A Black couple in Marin City, California, recently settled a housing discrimination lawsuit against their real estate appraiser for lowballing the value of their home due to racial bias. Paul Austin and his wife, Tenisha Tate-Austin, sued the appraiser after a white friend posed as the owner of their home and the appraised value leaped 49 percent to $500,000 higher.
According to a report by the San Francisco Chronicle, the Austins sued Janette Miller and her firm, Miller and Perotti Real Estate Appraisers, for appraising their home at $995,000 in Jan. 2020. The price gave them pause because they’d had their home appraised in March 2019 and it was valued at $1.45 million.
Marin City is a historic Black community 10 minutes north of San Francisco, in which homes going up for sale are rare. So, when Paul and Tenisha saw the home listed for $550,000 in 2016, they jumped at the opportunity. They said they also invested $400,000 in expansions and renovations to the house in 2017 and 2018.
This added to their suspicion about the lower appraisal.
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In response, the couple had a friend of theirs, who is white, pose as the homeowner. They also made it a point to “white-wash” the home by removing any photos or art to indicate Black people lived there. When the house was appraised again, the Austins’ home was valued at $1,482,500.
“Having to erase our identity to get a better appraisal was a wrenching experience,” Tate-Austin said in a statement. “We know of other Black families who either couldn’t get a loan because of a discriminatory appraisal and therefore either lost the opportunity to buy or sell a home, or they had to sell their home because they had an unaffordable loan.”
In court filings, the Austins accused Miller of racial discrimination. “Race was a motivating factor in Miller’s unreasonably low valuation of the Austins’ house, in violation of the Fair Housing Act and related federal and state laws. Accordingly, the Austins seek monetary, declaratory, and injunctive relief,” the filing said.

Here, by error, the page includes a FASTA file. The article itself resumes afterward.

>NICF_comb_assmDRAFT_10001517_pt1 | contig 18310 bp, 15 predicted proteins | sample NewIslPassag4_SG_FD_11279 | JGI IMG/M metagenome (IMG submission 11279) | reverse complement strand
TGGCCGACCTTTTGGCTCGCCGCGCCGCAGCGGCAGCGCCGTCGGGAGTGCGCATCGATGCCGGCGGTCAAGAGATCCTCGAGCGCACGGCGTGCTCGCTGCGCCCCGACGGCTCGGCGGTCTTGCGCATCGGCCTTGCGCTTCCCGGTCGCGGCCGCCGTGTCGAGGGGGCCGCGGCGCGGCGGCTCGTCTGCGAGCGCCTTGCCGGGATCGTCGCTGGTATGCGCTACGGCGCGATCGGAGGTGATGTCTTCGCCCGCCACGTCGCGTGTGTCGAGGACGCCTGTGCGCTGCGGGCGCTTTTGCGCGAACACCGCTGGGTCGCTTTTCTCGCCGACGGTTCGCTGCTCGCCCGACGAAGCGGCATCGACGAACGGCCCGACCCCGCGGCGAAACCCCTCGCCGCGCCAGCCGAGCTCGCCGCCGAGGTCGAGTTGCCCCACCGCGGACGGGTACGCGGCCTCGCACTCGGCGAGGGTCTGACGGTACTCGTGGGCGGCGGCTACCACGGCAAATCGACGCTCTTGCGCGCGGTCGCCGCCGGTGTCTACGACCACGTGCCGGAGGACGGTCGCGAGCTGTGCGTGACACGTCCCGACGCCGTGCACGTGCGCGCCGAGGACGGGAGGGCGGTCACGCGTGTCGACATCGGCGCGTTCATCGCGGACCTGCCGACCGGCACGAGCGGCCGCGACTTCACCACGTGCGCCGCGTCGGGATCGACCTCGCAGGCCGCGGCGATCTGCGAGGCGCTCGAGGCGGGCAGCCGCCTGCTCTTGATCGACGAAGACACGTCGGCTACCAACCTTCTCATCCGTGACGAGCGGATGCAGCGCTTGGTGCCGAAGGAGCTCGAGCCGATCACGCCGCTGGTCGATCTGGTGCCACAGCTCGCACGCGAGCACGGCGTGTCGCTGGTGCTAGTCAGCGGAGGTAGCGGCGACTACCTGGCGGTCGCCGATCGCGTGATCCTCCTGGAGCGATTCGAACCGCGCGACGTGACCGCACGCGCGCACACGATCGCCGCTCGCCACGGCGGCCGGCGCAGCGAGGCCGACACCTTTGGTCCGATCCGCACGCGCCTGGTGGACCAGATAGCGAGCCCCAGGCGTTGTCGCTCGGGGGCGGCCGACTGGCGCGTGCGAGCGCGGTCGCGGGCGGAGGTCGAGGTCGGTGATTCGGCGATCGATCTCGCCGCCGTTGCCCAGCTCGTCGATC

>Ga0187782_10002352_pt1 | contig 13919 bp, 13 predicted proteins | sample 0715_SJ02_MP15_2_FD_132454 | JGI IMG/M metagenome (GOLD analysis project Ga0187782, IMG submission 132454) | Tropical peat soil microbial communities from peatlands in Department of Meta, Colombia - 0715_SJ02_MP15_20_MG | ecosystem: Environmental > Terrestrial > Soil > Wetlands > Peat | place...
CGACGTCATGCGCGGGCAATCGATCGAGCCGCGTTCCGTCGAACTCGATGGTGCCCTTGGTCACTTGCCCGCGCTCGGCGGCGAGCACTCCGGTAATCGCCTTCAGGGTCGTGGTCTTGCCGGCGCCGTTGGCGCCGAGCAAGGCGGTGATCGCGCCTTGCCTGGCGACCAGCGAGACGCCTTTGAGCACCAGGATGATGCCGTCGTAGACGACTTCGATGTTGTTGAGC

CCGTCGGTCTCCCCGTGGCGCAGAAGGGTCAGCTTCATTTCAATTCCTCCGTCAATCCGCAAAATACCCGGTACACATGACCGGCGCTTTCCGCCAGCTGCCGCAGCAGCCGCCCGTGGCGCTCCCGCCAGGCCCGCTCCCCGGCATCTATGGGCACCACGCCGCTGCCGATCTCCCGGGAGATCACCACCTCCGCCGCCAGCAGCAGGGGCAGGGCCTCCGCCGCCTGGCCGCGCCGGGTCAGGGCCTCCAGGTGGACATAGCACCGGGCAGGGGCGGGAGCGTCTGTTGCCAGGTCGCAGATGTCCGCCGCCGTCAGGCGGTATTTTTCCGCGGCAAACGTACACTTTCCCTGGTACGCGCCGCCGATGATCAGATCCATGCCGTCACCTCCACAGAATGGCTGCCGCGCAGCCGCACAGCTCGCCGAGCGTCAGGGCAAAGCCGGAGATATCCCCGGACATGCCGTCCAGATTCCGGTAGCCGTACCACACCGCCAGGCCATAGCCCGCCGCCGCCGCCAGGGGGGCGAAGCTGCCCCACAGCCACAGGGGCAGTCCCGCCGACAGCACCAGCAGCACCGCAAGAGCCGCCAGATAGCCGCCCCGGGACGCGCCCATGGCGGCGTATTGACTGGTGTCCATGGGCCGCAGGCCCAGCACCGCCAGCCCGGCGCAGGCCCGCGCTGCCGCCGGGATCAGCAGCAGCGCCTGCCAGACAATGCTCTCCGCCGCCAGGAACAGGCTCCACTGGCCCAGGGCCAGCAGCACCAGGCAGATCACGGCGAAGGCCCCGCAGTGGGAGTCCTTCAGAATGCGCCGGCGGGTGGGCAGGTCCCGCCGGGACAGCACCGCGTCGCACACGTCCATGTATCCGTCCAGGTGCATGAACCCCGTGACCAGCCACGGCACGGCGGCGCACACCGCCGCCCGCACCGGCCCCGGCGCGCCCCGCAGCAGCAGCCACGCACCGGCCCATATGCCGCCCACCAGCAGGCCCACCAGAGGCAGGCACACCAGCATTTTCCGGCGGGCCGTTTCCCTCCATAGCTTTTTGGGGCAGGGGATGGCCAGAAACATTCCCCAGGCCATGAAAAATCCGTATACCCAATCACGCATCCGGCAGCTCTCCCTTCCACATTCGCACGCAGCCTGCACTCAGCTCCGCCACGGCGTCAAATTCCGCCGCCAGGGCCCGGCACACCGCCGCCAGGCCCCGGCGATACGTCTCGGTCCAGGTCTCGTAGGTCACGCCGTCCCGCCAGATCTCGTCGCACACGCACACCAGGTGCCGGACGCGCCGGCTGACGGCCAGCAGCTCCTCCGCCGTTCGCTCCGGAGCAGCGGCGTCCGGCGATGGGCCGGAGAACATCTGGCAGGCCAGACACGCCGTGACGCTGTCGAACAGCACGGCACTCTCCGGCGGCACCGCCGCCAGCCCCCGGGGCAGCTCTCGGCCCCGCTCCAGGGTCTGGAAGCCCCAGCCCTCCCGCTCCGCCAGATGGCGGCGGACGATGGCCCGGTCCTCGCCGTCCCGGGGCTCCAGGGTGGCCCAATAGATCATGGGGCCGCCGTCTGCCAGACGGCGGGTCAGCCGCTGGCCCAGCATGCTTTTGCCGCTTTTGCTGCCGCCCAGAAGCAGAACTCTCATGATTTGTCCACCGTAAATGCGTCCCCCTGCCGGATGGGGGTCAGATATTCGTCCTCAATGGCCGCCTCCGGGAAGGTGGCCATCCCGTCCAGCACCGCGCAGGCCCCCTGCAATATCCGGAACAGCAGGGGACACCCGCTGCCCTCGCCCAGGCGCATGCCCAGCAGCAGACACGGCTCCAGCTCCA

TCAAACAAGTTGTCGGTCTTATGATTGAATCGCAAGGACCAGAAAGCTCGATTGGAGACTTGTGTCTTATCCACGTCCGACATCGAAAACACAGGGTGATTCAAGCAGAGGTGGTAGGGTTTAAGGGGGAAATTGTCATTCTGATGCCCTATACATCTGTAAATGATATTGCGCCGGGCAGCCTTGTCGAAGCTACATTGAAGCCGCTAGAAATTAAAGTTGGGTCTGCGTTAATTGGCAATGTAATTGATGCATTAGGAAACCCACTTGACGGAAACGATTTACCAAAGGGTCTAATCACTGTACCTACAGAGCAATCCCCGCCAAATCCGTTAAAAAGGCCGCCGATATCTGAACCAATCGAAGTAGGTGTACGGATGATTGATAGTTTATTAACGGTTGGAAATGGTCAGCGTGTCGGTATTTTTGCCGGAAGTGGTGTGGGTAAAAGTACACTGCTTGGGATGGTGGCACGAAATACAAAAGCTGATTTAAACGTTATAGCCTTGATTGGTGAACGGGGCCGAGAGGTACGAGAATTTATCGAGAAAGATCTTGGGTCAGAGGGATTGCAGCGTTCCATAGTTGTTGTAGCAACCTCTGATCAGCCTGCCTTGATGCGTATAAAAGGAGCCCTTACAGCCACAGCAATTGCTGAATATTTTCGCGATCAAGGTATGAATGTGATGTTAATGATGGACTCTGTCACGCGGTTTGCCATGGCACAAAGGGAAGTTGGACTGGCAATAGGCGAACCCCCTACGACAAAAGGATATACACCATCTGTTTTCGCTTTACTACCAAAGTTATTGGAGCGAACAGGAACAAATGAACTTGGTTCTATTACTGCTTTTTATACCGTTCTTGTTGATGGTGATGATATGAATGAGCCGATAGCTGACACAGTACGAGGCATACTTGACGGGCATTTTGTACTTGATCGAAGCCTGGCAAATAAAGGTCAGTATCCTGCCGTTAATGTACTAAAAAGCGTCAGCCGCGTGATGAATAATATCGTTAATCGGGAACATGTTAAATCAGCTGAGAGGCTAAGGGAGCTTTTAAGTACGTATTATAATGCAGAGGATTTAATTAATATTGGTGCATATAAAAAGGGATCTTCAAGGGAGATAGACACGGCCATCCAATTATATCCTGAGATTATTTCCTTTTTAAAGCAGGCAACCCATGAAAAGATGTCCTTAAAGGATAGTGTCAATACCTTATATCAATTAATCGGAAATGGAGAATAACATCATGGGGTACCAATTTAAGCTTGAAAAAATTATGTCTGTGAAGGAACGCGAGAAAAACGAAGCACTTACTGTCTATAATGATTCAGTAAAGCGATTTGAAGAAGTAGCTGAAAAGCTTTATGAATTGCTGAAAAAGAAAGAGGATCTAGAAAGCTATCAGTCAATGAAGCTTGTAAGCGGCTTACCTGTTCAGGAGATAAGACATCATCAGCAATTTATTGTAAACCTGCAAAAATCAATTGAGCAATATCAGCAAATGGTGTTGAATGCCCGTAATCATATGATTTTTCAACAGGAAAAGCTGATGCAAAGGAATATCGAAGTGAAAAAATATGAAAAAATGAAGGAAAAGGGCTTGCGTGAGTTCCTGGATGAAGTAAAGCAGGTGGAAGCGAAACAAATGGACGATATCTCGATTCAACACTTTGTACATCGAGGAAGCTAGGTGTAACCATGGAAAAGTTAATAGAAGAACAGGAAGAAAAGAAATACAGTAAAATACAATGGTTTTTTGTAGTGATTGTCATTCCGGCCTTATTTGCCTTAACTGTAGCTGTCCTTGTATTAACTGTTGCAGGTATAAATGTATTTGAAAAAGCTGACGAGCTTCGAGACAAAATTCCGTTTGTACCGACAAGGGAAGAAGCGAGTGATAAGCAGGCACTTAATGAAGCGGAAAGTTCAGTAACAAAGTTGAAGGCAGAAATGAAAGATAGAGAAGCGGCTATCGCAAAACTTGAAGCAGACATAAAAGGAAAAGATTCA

A non-profit called Fair Housing Advocates of Northern California (FHANC) joined the Austins in the case as co-plaintiffs. “Unfortunately, their experience is not unique,” said Carolyn Peattie, executive director FHANC. “Studies show that Black and Latinx applicants are more likely than white applicants to receive an appraisal value lower in both the sales and refinancing process.”
Though the settlement amount has not been disclosed, it mandates that Miller’s company “agrees not to discriminate in the future.”
Miller must also attend a training by FHANC about the history of segregation and real estate-related discrimination in Marin County to help prevent discrimination in the future; and watch the ABC documentary “Our America: Lowballed” – which delves into bias in appraisals.
The couple said they hope their case will help spur much-needed change and help prevent housing appraisal discrimination. They encouraged others to fight against it if they were also victims.
“We’re glad that we can put this lawsuit behind us,” Austin said. “Having to experience everything that came with receiving the lowballed appraisal was overwhelming. Being able to tell our story and knowing we had legal recourse helped. We want others to know that if you experience discrimination, you can go to your local fair housing agency so they can investigate your case and help you if you want to file a complaint.”
Julia Howard-Gibbon, an attorney who represented the Austins and FHANC agreed.
“The crux of this case has much more to do with the indignity of what they believe to be a racially biased appraisal rather than the monetary damages,” Howard-Gibbon told NPR.